The path brought us out onto the terraces, which are the remains of old granite workings. Quarries dot the side of the island, and a railway ran along the flat terrace to transport the rock. We found a comfortable flat rock, and stopped for a picnic lunch.





Continuing up the terraces, we found a male black redstart hopping around in the bushes in one of the quarries. An occasional spring visitor, it was a nice highlight of the birding.





At the end of the terraces you can curve back up onto the top of the island, but we chose to continue down the east side. We only saw one other couple all the time we were on the east side, so it shows how peaceful it can be compared to some of the more popular spots on the island.




This coast is also an excellent place to see the grey seals that live and breed on Lundy, and we counted 24 during the day.





The path leads to Gannets Combe, a deep valley that separated the southern body of the island from the more rugged North End. We didn’t have time to carry on to the North, so we headed inland.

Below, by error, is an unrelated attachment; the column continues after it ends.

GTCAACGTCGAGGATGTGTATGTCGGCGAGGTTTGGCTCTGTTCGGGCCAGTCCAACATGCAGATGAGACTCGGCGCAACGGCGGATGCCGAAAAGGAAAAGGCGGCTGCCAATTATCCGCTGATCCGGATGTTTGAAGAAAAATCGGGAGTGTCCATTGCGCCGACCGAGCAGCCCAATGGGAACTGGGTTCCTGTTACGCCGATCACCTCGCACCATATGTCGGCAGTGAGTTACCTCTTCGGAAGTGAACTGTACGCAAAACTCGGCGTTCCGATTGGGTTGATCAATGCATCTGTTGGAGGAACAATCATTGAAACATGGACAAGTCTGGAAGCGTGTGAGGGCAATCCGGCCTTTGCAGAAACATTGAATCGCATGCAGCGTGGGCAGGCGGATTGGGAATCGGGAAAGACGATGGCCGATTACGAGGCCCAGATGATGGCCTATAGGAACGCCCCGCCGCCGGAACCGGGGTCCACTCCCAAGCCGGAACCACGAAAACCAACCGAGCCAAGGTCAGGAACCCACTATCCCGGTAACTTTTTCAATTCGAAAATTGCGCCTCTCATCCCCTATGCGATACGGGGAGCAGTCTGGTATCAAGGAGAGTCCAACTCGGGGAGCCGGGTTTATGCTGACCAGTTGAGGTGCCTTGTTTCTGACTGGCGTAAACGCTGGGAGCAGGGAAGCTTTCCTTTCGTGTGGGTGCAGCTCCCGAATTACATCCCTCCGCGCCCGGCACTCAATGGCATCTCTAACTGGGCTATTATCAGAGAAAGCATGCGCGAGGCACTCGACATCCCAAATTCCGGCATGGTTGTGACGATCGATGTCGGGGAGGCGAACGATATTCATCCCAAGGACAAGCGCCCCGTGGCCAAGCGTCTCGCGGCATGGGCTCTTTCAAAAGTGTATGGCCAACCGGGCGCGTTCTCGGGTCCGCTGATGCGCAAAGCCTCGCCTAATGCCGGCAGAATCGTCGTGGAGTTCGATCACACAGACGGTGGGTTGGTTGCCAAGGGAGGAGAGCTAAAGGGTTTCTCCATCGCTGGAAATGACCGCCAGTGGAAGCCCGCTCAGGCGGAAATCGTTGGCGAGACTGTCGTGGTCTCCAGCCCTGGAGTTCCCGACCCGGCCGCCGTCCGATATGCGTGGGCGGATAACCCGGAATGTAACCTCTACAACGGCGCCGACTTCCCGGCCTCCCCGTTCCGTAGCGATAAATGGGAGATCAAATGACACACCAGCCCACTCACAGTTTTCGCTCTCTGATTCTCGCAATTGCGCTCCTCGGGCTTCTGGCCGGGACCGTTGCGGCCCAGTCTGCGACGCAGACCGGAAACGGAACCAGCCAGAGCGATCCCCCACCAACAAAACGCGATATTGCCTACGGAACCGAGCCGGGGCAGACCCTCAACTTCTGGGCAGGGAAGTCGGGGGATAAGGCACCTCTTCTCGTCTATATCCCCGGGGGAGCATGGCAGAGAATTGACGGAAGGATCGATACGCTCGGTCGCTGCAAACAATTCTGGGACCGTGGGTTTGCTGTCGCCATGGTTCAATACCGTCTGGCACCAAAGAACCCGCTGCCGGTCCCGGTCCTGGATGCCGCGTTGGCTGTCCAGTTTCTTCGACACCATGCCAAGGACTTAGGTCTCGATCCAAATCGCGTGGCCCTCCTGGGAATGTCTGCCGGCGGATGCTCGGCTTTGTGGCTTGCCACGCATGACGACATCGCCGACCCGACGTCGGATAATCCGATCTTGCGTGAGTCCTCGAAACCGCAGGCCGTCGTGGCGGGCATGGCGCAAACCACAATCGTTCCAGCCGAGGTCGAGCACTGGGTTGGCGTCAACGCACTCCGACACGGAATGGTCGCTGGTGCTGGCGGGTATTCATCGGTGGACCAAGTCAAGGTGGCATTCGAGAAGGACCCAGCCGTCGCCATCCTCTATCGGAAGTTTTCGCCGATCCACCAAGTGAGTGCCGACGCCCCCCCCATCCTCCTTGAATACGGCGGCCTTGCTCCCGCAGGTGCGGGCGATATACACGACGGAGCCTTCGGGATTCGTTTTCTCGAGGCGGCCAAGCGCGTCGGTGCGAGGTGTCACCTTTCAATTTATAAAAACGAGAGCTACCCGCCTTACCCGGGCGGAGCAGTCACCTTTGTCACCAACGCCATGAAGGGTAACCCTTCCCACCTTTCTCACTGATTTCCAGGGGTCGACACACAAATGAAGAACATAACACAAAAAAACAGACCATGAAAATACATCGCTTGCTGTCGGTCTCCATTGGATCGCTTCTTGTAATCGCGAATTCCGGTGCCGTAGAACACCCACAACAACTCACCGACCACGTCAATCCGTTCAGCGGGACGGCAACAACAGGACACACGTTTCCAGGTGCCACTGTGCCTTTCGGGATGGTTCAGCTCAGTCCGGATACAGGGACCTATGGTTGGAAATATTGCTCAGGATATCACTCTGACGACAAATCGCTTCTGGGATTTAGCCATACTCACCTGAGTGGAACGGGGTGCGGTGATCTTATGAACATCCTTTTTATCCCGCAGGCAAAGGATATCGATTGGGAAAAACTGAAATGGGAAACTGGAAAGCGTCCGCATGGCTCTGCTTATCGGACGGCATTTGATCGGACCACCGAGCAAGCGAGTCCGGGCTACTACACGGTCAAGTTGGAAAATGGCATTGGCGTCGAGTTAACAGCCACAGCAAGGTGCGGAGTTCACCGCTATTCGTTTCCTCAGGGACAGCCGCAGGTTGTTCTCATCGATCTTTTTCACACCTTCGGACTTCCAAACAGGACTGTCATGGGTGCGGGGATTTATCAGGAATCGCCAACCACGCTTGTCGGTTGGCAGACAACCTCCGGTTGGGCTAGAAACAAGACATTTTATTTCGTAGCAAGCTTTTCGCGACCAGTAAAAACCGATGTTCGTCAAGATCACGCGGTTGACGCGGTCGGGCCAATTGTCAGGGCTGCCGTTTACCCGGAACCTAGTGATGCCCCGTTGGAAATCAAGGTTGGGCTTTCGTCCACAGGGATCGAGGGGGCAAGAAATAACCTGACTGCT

The island is about 3 miles long but a maximum of 1/2 mile wide, so it doesn’t take long to cross the flat top to the other side. The west is much steeper and rockier than the east, and often much windier as well. We found a spot with a view, and stopped for a drink and a snack.




Walking south now down the broad grassy paths on top of the west side , we passed an old mill stone, a reminder that people have lived on Lundy for a very long time, and there are many archaeological finds for those interested in history.




There is always plenty to see on Lundy, and we found flocks of the wild soay sheep, a few of the feral goats, and these two Lundy ponies.





We made it to Jenny’s cove, the most famous seabird colony on the west side, and sat down to watch the guillemots flying onto and off the breeding ledges. There were plenty of razorbills in rafts on the water, and we were lucky enough to see a few puffins too. It is still early in the year for puffins, and they will arrive in increasing numbers over the next few weeks.